While helping organisations to improve their handling of new hires, the webonboarding team receives some great insights into the everyday problems faced by hiring teams. For a free onboarding review – contact us for a consultation
In this series, we take a look at some of these real-world stories and how they help to highlight better ways to tackle employee onboarding:
The Situation: Gone in Three Days
What makes an employee decide to leave a new job within their first week? And what’s the business fallout when this occurs?
This is something we’ll be taking a closer look at with this particular hiring situation. It involved an experienced finance professional, somebody who had been working in the sector for a number of years.
With considerable experience and a background of working alongside auditing companies and finance teams, he found himself being headhunted by a recruitment agency.
They approached him for a finance director role that was being created to boost a particular unit of a business. He liked what he saw and he put himself forward. After going through the interview and assessment process, he was offered the position and accepted.
All seemed good.
Having worked his notice period, he was ready to make a fresh start with his employer. He arrived for his first day, he was greeted at reception and guided through to the finance team area. And that’s where he was left – standing in the middle of the office.
Importance of first impressions
He wasn’t introduced to anyone, he wasn’t shown to his desk, he wasn’t told what the plans were for his first day. Instead he was left feeling awkward, anxious and uncomfortable. He did the only thing he really could do and asked somebody at a nearby desk for help. Presumably as this was the finance team, they would know about his arrival.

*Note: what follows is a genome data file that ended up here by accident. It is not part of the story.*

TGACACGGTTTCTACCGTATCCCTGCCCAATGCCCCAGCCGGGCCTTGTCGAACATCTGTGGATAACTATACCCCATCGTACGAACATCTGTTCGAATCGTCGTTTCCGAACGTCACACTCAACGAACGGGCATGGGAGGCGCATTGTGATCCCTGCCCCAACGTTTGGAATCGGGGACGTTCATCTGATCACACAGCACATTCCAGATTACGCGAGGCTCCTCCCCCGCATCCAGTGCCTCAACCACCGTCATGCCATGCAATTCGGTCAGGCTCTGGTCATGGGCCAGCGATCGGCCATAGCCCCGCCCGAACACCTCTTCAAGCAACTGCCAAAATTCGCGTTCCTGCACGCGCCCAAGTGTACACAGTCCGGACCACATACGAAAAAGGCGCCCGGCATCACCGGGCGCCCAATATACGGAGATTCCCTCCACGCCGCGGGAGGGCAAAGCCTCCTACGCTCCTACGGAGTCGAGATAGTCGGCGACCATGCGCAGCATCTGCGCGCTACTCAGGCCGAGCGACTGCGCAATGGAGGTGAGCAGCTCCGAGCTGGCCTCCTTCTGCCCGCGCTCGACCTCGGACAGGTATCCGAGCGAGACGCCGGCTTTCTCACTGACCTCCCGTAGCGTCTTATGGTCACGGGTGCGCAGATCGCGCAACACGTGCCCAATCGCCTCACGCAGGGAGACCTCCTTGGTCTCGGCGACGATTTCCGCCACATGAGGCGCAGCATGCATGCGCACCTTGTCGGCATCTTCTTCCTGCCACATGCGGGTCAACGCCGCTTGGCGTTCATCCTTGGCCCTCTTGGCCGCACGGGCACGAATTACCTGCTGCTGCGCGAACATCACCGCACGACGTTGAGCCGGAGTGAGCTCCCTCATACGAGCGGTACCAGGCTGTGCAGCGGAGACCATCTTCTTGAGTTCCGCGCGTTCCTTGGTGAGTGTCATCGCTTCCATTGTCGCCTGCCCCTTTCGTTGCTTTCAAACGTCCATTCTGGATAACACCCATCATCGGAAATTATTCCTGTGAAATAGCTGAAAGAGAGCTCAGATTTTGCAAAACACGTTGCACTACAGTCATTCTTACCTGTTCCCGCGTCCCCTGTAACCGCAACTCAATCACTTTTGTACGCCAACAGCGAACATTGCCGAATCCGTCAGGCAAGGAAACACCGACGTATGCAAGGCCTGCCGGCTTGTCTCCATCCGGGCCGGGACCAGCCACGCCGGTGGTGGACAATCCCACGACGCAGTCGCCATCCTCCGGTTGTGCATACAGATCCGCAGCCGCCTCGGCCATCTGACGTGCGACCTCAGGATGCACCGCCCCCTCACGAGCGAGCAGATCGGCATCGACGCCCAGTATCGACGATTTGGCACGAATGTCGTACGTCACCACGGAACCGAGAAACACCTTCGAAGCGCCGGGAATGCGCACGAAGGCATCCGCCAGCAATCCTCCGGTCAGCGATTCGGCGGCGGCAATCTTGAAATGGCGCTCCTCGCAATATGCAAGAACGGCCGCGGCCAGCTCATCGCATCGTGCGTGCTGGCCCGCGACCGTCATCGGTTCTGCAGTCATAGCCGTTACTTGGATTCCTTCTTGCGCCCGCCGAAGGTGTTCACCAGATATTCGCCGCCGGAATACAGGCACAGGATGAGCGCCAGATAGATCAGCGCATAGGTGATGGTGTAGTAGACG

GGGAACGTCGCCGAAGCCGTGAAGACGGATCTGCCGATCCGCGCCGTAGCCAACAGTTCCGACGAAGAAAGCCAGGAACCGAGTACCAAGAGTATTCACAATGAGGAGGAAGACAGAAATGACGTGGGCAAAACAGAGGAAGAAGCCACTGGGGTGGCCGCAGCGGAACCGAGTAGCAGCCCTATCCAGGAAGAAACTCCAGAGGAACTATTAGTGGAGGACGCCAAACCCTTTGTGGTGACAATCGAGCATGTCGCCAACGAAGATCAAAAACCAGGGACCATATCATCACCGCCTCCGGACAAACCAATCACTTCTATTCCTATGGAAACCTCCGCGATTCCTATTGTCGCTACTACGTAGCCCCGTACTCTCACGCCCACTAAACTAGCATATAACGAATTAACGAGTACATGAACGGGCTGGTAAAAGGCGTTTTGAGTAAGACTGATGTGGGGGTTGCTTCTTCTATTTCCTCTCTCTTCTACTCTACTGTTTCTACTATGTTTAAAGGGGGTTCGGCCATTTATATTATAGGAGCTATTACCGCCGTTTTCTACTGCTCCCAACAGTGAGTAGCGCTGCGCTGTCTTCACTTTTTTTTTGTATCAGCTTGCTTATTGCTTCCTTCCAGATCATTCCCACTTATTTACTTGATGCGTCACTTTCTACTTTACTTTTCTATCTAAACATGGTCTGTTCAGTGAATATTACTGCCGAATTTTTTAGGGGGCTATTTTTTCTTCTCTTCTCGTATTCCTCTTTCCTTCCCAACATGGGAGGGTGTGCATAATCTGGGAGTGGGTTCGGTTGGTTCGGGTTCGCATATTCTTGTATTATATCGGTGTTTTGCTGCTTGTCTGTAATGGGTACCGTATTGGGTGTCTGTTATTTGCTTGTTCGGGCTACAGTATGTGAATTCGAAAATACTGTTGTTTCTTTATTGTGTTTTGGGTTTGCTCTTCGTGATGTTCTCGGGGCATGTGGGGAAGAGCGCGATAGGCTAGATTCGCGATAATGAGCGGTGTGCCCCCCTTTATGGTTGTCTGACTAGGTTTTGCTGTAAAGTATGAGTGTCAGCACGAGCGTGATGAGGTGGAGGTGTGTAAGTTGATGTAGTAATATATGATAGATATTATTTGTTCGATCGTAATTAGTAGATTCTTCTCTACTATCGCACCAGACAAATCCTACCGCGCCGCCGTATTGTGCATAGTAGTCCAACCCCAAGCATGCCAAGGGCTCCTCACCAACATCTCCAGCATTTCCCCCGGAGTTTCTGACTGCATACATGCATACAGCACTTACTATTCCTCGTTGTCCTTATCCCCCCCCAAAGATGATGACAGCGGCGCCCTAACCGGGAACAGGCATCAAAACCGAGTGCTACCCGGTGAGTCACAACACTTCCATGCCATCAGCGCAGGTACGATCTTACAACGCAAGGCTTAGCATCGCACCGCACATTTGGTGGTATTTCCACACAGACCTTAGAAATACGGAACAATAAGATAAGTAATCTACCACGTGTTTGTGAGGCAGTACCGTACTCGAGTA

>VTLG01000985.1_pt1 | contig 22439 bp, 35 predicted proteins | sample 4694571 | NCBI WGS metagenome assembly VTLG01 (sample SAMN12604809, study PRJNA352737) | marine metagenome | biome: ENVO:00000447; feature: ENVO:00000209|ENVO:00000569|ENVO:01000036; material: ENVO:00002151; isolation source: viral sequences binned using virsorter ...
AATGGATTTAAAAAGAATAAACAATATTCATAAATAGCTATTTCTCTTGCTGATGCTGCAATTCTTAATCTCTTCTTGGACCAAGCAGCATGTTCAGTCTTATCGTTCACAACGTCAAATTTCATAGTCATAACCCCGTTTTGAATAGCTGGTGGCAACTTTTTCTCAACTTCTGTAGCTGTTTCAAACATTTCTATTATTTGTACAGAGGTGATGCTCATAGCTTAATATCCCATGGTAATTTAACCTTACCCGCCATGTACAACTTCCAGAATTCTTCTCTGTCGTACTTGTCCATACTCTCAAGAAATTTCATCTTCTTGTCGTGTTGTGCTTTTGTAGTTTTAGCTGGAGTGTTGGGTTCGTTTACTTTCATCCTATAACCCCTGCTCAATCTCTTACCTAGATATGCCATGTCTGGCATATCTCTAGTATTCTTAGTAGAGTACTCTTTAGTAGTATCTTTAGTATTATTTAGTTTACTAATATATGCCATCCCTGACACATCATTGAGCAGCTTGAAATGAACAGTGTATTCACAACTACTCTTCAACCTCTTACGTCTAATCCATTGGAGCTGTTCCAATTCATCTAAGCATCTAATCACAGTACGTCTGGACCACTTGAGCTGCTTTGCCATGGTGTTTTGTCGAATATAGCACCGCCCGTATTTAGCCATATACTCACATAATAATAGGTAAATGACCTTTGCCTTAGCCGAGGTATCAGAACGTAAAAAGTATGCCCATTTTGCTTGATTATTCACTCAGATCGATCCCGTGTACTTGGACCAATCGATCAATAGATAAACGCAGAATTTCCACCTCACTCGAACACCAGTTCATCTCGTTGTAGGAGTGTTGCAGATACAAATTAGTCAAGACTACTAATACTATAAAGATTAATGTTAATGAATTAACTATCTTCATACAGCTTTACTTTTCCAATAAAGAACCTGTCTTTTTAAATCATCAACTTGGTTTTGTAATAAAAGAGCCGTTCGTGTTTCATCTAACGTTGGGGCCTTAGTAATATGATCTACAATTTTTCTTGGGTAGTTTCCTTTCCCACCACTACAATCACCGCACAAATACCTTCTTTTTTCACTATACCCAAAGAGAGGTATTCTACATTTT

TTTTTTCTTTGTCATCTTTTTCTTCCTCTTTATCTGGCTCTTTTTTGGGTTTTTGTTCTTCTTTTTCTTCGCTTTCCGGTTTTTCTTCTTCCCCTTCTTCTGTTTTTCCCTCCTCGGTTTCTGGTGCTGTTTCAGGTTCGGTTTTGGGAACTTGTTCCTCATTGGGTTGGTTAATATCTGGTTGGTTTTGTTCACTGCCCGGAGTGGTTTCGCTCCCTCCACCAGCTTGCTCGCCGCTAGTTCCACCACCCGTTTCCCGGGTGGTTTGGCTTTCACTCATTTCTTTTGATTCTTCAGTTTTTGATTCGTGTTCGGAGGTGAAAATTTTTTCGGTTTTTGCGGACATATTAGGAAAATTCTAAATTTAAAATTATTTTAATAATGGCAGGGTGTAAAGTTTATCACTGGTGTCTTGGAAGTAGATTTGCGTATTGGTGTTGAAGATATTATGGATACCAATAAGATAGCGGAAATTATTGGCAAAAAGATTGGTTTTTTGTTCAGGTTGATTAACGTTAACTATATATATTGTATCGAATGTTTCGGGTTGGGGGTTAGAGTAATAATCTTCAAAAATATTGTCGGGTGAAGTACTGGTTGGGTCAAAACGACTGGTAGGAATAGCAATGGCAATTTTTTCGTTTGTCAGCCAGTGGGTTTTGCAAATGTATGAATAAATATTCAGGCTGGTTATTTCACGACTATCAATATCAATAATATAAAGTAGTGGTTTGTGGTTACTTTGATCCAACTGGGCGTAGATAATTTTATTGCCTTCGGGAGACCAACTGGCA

So he introduced himself and explained that he was the new finance director but wasn’t sure where he should be. The person said not to worry, he could have his desk as he was leaving at the end of the week.
It seemed odd. No mention was made during the interview process of departures from the finance team. And when he asked who his replacement would be, the person responded, ‘You are’.
And this was just start of a muddled, chaotic and thoroughly off-putting first-day experience. From the moment he entered the office, alarm bells were ringing about the type of organisation he was joining.
By the third day, he had seen enough and made the decision to leave.
For the finance professional, finding an alternative role was a relatively painless process. As an experienced and capable manager, he was able to find a similar role elsewhere.
For the company, however, the loss meant they took quite a hit in terms of costs and resources.
This starts with the considerable fees that are involved with agencies and talent recruitment. Then there’s all of the costs associated with interviews and selection for such a senior role.
Interviews for this type of job require the involvement of high-level management. When you factor in their cost-per-hour, the costs really start to mount up.
And there’s also all of the onboarding time and resources that are needed to get paperwork signed off – offer letters, contract signing and welcome packages.
Whether these are printed and posted or handled via email, the information still has to be manually collated. It also has to be properly tracked to ensure everything’s completed before their first day.
But the biggest hit comes from having to replace the new starter, doubling all of the recruitment costs as the long, grinding process starts again.
When a successful applicant accepts a role, the temptation is to think that the hard work is over. But having invested so much time and resources into finding the right person, all of this can so easily be frittered away by inadequate onboarding processes and a failure to properly integrating a new starter into your organisation.